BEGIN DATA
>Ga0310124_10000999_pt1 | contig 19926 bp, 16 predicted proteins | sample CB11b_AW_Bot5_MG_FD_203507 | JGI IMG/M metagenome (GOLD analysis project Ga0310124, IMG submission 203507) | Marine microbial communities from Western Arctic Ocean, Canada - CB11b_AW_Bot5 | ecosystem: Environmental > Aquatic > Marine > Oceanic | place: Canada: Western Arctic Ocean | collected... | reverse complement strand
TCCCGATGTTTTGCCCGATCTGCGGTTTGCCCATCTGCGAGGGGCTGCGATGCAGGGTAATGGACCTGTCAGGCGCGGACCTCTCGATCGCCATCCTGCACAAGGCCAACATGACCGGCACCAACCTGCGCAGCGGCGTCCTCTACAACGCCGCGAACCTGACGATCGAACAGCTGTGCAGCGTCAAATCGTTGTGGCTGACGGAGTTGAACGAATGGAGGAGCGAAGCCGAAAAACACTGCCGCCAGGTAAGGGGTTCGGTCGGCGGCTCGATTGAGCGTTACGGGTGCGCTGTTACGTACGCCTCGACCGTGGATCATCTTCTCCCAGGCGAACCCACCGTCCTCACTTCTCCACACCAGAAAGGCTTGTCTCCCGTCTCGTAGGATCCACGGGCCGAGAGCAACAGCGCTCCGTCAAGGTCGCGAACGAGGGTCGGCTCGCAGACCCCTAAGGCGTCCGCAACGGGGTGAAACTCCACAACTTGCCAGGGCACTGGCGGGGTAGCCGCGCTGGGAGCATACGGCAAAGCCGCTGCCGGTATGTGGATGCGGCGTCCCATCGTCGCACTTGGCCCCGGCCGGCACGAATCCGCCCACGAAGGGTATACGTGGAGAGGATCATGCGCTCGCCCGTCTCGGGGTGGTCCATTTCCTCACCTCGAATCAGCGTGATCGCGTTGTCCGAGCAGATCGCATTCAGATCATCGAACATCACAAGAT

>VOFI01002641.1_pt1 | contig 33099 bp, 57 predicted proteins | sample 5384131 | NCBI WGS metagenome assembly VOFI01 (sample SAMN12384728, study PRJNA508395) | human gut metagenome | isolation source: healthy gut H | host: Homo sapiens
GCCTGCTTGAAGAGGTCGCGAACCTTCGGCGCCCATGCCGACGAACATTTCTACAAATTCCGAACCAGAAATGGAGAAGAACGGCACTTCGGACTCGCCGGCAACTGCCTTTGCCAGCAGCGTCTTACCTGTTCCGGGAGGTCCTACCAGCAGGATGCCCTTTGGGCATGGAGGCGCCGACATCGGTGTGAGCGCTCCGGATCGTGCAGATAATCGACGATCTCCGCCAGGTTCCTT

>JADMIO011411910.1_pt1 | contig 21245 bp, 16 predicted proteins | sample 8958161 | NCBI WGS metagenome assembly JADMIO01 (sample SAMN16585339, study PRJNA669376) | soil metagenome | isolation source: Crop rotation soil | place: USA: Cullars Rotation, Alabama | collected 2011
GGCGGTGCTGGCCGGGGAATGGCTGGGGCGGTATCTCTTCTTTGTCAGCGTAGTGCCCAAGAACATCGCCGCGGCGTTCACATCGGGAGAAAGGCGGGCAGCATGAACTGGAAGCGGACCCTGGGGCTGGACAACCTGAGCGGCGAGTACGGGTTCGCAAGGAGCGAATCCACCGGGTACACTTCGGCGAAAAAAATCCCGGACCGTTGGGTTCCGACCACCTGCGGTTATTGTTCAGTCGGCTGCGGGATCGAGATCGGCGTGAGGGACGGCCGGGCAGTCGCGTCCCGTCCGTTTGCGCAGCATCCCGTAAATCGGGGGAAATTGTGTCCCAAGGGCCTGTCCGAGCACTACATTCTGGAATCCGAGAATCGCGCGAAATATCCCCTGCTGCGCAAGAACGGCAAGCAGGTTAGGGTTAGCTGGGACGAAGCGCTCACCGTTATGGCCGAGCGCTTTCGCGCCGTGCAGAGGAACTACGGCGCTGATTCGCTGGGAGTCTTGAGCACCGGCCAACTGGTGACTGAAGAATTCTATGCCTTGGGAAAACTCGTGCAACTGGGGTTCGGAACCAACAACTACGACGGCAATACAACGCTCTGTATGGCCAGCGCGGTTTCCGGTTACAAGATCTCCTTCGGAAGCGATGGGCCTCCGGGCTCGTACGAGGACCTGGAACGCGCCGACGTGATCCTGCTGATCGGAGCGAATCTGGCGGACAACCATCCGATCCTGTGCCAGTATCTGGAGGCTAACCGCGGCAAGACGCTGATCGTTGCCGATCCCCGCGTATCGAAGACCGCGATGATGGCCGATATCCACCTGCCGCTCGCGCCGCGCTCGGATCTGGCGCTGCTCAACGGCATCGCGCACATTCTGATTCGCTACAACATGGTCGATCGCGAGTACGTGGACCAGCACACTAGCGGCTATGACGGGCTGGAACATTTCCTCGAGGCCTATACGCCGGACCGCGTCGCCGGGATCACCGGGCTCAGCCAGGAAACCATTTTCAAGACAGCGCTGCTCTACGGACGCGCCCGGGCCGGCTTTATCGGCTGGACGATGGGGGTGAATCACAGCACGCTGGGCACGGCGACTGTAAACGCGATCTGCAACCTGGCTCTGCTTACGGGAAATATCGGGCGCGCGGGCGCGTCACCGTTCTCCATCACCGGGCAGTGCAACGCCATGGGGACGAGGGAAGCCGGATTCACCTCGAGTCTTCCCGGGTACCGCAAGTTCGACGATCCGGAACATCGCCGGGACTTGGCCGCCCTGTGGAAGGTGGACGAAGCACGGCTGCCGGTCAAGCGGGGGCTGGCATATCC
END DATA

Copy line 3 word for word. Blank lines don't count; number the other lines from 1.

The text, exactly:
>VOFI01002641.1_pt1 | contig 33099 bp, 57 predicted proteins | sample 5384131 | NCBI WGS metagenome assembly VOFI01 (sample SAMN12384728, study PRJNA508395) | human gut metagenome | isolation source: healthy gut H | host: Homo sapiens